January 20, 1994
IN RE: GERALD J. GARNER, RESPONDENT, A MEMBER OF THE BAR OF THE DISTRICT OF COLUMBIA COURT OF APPEALS
On Report and Recommendation of the Board on Professional Responsibility
Before Ferren, Terry, and Sullivan, Associate Judges.
The opinion of the court was delivered by: Terry
TERRY, Associate Judge: In this reciprocal discipline case, the Board on Professional Responsibility ("the Board") has recommended that respondent's license to practice law in the District of Columbia be revoked to correspond with his disbarrment in New York. We accept the Board's recommendation and order respondent disbarred in the District of Columbia.
Respondent Garner was admitted to the New York Bar in 1961 and, at some time thereafter, to the District of Columbia Bar as well. In 1981 the New York authorities began a disciplinary proceeding against him based on his alleged misconduct in an adoption case in California, in which he represented a New York couple seeking to adopt a California child. Eventually a New York court found Mr. Garner guilty of two charges of dishonesty and misrepresentation and, in October 1984, ordered him suspended from the practice of law in New York for one year. This court, in turn, suspended him for six months from the practice of law in the District of Columbia in a reciprocal disciplinary proceeding. *fn1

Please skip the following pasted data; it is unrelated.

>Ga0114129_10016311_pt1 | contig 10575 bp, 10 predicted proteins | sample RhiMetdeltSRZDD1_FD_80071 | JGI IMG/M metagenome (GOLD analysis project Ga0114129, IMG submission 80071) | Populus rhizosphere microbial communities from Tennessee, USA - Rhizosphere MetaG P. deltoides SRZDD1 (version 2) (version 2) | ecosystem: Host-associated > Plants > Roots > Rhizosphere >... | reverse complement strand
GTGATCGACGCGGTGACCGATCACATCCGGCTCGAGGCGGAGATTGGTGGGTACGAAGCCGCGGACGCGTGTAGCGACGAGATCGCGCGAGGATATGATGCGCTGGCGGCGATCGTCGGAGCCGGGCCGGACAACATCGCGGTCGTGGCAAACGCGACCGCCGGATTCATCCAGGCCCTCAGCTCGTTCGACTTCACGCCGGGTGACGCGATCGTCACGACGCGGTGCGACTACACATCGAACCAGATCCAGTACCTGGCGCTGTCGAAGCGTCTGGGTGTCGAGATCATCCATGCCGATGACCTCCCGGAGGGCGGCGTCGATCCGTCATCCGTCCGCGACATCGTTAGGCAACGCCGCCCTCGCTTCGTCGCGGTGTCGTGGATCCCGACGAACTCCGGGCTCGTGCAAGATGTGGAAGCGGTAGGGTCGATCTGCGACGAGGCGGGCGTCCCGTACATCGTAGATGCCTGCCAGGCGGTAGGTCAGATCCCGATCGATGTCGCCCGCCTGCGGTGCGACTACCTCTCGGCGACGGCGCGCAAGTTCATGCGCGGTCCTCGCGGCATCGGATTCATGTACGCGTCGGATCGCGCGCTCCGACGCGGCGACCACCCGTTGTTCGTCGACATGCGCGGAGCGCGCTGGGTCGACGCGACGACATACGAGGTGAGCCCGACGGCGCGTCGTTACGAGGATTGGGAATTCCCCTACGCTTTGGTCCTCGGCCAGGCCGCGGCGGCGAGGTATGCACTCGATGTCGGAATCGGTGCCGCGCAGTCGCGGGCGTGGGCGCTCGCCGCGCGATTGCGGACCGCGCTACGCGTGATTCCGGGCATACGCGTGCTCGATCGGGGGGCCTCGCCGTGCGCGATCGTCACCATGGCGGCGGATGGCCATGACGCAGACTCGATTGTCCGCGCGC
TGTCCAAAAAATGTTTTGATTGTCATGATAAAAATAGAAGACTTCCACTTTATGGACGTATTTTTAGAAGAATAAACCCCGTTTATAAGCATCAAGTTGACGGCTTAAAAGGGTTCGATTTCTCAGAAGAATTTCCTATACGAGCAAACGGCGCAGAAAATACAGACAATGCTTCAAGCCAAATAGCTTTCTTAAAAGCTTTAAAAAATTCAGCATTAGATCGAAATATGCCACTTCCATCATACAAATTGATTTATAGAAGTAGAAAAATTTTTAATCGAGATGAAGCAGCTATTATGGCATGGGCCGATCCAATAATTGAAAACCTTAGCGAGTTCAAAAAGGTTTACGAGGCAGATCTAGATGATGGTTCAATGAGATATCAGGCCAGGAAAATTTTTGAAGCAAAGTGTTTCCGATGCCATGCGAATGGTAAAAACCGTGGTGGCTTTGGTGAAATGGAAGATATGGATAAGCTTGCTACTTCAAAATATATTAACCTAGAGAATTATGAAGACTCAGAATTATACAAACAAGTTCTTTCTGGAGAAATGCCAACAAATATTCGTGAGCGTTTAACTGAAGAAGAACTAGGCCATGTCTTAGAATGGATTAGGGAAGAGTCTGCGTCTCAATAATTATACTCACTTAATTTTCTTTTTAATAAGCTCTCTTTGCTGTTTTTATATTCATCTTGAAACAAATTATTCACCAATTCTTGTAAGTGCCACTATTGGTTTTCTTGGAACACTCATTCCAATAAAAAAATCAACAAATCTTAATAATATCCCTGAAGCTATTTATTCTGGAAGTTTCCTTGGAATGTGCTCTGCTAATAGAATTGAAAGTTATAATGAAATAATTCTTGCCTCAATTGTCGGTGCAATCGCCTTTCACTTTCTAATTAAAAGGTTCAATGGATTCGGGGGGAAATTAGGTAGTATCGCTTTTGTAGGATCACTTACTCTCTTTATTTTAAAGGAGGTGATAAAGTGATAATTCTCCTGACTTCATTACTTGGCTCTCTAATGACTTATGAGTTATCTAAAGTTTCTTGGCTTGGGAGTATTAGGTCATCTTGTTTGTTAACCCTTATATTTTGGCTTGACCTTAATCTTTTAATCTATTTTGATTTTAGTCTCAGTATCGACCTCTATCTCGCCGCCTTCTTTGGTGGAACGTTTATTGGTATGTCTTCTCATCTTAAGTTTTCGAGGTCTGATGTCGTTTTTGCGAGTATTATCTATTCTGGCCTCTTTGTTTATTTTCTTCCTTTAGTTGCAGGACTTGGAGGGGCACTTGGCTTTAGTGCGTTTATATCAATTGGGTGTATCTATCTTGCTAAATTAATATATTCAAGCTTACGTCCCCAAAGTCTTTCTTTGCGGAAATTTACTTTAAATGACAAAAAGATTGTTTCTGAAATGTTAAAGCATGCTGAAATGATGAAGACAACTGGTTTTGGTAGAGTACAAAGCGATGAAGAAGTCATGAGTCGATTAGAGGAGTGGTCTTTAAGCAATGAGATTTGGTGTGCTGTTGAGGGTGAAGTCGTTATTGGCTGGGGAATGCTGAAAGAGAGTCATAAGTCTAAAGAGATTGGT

While the New York proceedings were under way, Mr. Garner became involved in the organization of a bank to be located in Anaheim, California. In June 1983 he filed a document with the Office of the Comptroller of the Currency of the United States (OCC) in connection with his application for approval as an organizer and director of the proposed bank. That document, a "Confidential Biographical and Financial Report" in the form of a questionnaire, required him to provide information
regarding each disciplinary proceeding or action of which you are, or have been the subject, with respect to any professional license you hold or have held. Examples: Disbarment, censure of conduct, revocation of license, etc.
In the space below this text were three columns to be filled out, headed "Name of Authority," "Nature of Proceedings," and "Disposition and Date." Garner's entire answer, however, was as follows:
NONE -- except for nominal fee dispute inquiries and a 1975 question of whether or not there was a violation of a compact law, all of which have resulted in no action.
In September 1984 Mr. Garner submitted a second document to the OCC. In response to the same question, he simply wrote "None." In neither of these documents did he reveal to the OCC the pendency of the New York disciplinary proceedings against him. *fn2